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Conde Nast And Adobe Return From Drawing Board With iPad App

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The tablet version of Wired magazine was in the final steps of preparation last month when Apple (NSDQ: AAPL) launched released its iPad last month, but the use of non-compatible Adobe (NSDQ: ADBE) Flash as a key feature in the mag’s app caused the publisher’s and the tech company’s developers to race back to the drawing board. So, after a feverish few weeks of revamping the Wired app in compliance with Apple’s no-Flash rules, the digitized June issue was approved for sale in the iTunes Store on Friday and became available for sale at $4.99 — the same as the newsstand price — a few minutes before midnight on Wednesday.

At a demo for the Wired app, Condé Nast editorial director Tom Wallace was quick to get the controversy between Apple and Adobe out of the way. “We’re happy with Adobe and Adobe is extremely happy,” he said. “The partnership with continue at least through the summer and probably into 2011.” He conceded that the process for preparing the Wired was complicated by Apple’s decision to ban Adobe Flash from its apps. “But only a little,” Wallace was quick to add.

The release of Wired for the iPad represents the ideal for what Condé Nast wants for its digital magazines — at least at this early stage. Over the past few months, the publisher has created iPhone and iPad paid apps for GQ and, most recently, Vanity Fair. Those apps do satisfy certain goals Condé Nast has said it wants from its digital replicas, including counting towards paid circ under the Audit Bureau of Circulations measurements.

The Wired iPad app promises to go a few steps further in terms of bringing more digital features like 360 image views to advertisers, in addition to the video and links to marketers’ sits that is currently offered to premium ads on the other apps. “We’re in the early days of this, and we’re still experimenting with how users experience it,” Wallace said, noting that the publisher’s R&D group is already planning enhancements for the next month. At the outset, the Wired app does come with a number of interesting bells and whistles. The app offers a number of ways to find content, including a “stacks” feature that lets users view magazine articles according to length. Like the previous apps, the bottom of the screen sports a “scrubber,” which allows for fast left/right scrolling through the pages.

But the best aspect, at least for those with a wifi-only iPad, is that the Wired download comes as a complete package with all photos, videos, audio and animation, allowing users to continue their experience with or without an internet connection as they peruse the mag. That encouraged the editors and creative team to give 41 of the 61 editorial pieces an interactive component.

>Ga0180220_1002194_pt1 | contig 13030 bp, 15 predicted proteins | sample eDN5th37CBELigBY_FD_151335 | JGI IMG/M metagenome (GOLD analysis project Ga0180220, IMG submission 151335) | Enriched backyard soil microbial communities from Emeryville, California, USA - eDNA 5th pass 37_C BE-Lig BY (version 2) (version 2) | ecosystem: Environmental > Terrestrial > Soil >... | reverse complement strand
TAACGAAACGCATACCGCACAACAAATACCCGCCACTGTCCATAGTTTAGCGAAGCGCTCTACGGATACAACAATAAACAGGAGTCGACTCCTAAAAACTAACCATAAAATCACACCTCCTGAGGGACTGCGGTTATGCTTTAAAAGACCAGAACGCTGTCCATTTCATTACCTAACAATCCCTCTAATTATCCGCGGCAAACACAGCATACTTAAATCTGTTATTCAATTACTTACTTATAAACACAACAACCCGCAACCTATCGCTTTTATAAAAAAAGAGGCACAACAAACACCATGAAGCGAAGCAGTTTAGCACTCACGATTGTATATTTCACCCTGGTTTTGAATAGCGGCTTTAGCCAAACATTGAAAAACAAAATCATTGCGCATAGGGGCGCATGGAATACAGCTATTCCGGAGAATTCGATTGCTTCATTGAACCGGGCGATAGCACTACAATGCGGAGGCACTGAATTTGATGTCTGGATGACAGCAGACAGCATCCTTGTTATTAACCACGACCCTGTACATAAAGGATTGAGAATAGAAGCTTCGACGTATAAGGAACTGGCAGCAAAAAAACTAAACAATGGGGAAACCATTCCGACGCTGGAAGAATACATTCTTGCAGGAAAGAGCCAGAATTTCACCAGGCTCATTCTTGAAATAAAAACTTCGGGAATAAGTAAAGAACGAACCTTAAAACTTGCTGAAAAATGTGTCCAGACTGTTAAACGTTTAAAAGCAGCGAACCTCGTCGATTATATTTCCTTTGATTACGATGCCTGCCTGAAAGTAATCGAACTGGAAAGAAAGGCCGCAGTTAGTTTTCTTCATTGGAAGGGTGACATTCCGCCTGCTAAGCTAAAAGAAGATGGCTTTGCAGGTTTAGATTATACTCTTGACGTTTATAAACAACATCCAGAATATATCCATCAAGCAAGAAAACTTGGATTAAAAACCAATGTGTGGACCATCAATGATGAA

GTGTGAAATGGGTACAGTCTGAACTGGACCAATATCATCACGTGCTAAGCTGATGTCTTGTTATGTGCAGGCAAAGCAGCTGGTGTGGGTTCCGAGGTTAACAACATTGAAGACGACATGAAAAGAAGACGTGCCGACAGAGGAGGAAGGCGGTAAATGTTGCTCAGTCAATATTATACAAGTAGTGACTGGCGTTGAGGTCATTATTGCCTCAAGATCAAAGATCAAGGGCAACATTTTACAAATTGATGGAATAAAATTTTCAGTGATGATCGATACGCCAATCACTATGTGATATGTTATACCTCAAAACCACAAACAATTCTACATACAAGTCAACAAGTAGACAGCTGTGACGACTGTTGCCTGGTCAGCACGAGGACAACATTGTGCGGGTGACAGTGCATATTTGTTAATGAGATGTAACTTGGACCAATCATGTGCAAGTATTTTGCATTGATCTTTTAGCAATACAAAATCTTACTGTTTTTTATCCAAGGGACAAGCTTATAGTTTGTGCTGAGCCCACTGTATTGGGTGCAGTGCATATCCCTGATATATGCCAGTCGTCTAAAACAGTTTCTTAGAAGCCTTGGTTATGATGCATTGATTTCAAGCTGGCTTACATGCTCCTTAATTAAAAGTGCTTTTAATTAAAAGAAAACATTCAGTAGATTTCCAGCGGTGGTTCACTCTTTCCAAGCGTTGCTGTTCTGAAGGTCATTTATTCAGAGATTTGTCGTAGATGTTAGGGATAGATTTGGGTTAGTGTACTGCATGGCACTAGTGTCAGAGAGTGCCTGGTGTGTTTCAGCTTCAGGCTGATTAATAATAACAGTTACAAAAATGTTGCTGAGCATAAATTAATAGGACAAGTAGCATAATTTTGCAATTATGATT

Howard Mittman, Wired’s publisher, also noted that there are nine premium advertisers in the issue. While it wasn’t clear that the expectation of the June iPad issue — with Toy Story 3 on the cover — drove greater interest from advertisers, he did point out that mag pages were trending upward.

Ultimately, the work on Wired has helped focus the R&D team and editors on what they want digital magazines to be. “There is a certain physicality to a magazine that we’re trying to preserve here,” said Scott Dadich, Wired’s creative director. “The magazine is not a website, and the website isn’t an app. So when it comes to designing features for each, we’re careful to see where overlaps occur and where they wouldn’t.”

In trying to ensure the three formats remain distinct, Wired’s Wallace said that there was little concern that some readers would want opt to just read the website for free on Apple’s Safari browser than pay to download the digital magazine through iTunes. “That assumes that the audience for the web overlaps the person who buys the magazine,” he said. “That’s open to debate, but we think are some differences in the reader who comes to us from a search engine and one comes to Wired because they seek out the brand.”

That idea that there are specific audience behaviors that can be reached through different vehicles also animates the thinking for the next big iPad app release this fall for Glamour. In addition to Wired, GQ and Vanity Fair, the R&D team is also working with The New Yorker, whose audience skews a bit older than the affluent, educated men and women who read VF, while Wired is almost 70 percent young men. “This structure will give us a broad overview of our audience and we expect to learn a lot of this summer,” Wallace said.

At this point, the executives didn’t want to make any guesses for how well the Wired iPad app — the iPhone version will also be different and will be ready later this year — will do, though they said that GQ has so far sold 63,000 apps across both the iPhone and iPad since November. But because Apple doesn’t separate out how many are for the iPad, it’s a bit uncertain. Hence the reason for waiting a bit before releasing another version.

One Response to “Conde Nast And Adobe Return From Drawing Board With iPad App”

  1. Von Oben

    Well, everybody’s wondering how this happened. First the music companies got free distribution through online sales. No more trucks, no more mass copying of idiotic CDs that would curve in the window of a hot car or get scratched by a pesky younger sibling. Now magazines, yes, magazine, the ones where you flip pages, the ones that come out a month before what it says on the cover, are to go “virtual”. Online Mags, the publishers must be ecstatic!!! “Yes, the dumb idiots who read the crap that we write will actually pony up the same amount of cash wether we print or not! Hahaha!” Online mags should be at the most half of what the physical edition costs. Please DON’T buy online magazines as they will just make you pay more – for less.